This shift was demand driven; it was what the voters wanted. Europeans demanded two inconsistent things. First, they wanted governments to provide a generous social safety net, but they didn't want to pay high taxes to finance it. Second, they wanted to be rich, but they didn't want to work for it.

Politicians found a temporary fix for both problems - debt. Governments bridged the gap between expenditures and revenues by borrowing. Governments liberalised financial markets, allowing private households to accumulate large debt burdens to finance consumption. Financial market liberalisation unleashed huge asset price inflation that gave people the illusion that there were becoming more wealthy.

Nevertheless, the question remains why European attitudes to debt changed so dramatically in the 1970s. My best guess is that the answer lies in demographics. In the early 1970s, fertility rates across Europe collapsed. Many Europeans decided that they wouldn't have children. Those that did decide to have children, had far fewer than their parents.

Childless people have a very different attitude to the future compared to parents. People with children worry about the future in a deeply personal way. They worry about the world that their children will inherit.Leaving an inheritance of debt and financial disorder, for most parents, is anathema.

Childless people also worry about the future but in a more abstract way. Public sector debt, particular kind that matures in the distant future, is a problem for someone else, or to be more precise, the children of someone else. Childless people have no biological investment in the future.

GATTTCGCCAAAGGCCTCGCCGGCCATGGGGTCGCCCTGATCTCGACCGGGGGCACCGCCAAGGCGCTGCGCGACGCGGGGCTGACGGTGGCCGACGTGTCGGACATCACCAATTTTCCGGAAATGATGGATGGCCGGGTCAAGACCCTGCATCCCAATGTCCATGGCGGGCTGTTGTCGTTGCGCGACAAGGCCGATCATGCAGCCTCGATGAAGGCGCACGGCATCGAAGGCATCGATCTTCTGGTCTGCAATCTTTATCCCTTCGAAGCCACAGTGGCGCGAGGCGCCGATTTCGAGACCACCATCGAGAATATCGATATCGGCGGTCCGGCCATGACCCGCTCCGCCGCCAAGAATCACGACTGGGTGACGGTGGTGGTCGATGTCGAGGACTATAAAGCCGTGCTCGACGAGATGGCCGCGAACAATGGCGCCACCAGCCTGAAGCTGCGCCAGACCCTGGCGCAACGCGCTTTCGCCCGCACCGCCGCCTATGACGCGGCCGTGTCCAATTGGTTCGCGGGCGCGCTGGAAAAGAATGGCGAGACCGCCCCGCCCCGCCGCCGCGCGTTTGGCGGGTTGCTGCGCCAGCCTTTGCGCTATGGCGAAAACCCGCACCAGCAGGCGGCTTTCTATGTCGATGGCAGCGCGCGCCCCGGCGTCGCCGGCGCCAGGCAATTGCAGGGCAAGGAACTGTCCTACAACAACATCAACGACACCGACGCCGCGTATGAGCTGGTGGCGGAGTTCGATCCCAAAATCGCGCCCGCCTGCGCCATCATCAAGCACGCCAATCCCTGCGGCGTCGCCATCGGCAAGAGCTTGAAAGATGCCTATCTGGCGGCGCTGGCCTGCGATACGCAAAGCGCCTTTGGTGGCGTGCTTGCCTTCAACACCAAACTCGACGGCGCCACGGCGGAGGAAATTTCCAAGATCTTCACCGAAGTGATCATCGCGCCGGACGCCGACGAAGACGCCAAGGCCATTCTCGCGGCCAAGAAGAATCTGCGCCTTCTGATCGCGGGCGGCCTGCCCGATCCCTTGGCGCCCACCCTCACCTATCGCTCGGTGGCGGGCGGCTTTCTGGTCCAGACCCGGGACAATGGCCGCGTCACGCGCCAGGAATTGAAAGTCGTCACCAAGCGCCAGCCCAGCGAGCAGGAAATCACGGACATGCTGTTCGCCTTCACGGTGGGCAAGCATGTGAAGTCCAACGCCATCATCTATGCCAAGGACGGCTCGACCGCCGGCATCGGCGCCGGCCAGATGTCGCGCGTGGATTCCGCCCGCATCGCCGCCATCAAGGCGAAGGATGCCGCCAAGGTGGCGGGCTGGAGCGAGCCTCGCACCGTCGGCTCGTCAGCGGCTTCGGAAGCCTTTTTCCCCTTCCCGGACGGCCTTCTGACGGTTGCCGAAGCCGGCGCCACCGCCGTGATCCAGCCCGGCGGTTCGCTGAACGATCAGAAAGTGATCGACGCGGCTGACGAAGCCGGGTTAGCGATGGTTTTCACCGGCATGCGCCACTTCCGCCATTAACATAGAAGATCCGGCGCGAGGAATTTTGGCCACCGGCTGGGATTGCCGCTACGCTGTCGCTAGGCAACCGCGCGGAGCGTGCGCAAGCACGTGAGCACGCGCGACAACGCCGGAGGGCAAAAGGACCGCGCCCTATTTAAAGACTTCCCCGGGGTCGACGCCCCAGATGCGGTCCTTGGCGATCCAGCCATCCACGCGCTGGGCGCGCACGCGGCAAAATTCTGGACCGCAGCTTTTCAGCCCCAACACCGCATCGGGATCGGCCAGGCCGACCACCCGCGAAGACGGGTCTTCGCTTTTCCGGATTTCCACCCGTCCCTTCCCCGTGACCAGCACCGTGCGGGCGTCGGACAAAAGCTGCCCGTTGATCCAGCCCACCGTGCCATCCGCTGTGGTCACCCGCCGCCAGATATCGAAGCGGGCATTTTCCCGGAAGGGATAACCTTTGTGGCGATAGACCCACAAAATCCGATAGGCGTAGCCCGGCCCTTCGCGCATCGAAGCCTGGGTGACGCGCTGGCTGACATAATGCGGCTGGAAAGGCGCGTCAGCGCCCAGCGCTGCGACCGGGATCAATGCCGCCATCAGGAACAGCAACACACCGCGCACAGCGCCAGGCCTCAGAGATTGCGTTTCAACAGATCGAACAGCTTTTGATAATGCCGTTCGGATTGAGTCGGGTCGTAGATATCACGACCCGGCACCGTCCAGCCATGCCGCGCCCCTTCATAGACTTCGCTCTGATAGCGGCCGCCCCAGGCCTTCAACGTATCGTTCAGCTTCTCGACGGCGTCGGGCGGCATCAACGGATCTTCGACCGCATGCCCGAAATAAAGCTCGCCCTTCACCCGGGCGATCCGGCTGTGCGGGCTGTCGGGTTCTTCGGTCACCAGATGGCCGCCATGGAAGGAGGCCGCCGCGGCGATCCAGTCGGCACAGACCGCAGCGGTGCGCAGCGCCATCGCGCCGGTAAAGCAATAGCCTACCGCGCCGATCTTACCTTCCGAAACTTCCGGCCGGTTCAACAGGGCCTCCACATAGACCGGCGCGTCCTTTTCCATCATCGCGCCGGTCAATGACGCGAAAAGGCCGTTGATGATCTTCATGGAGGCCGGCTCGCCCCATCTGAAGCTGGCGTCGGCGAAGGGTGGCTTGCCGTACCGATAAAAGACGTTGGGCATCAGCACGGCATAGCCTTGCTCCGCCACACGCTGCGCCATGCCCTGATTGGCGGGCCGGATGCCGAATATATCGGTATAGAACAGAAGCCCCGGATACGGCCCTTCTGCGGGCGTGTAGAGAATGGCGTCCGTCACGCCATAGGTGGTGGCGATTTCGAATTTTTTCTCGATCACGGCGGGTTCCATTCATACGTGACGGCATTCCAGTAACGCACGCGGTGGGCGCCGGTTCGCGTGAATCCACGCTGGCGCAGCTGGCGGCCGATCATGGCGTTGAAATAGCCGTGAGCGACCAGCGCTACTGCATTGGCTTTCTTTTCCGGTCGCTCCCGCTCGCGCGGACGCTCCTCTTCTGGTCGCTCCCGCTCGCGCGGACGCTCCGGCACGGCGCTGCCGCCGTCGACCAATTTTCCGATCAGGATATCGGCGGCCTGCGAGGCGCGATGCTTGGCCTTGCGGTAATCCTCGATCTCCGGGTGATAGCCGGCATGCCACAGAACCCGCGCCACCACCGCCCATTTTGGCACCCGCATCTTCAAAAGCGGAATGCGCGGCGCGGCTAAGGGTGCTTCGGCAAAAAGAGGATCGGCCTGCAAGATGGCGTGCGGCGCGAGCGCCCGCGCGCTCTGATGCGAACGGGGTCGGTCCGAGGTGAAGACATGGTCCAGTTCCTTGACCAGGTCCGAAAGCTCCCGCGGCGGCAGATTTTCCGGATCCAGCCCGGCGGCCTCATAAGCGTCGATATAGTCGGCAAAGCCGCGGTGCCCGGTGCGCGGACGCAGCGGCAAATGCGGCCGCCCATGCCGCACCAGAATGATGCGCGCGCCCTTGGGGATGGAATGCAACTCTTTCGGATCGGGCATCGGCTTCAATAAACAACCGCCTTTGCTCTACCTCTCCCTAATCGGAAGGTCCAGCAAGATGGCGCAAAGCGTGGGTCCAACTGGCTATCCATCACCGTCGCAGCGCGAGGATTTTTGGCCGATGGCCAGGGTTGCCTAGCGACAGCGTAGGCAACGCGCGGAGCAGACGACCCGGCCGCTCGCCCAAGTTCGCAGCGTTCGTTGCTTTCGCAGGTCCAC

This biological disconnect with the future has created a profound paradox in Europe today. Ask anyone individually how they feel about the future, and you will invariably receive a passionate answer, highlighting the need to protect the environment, to invest in education, and build a better future through investment in public services.

Actions are often a better guide to how people really feel about the future. Over the last 30 years, Europeans have behaved as if the world would end in 2020. Both collectively and individually,Europeans have built up unsustainable debt levels. People have not saved sufficiently to finance their pensions.  Education standards across the continent have disintegrated. Europeans protest loudly about the environment, but continue consuming ever-increasing amounts of energy. They are mawkish and excessively sentimental about children, yet seem unwilling to bear the financial sacrifices of raising a new generation. They want high levels of public expenditure, but will evade taxes as soon as an opportunity presents itself.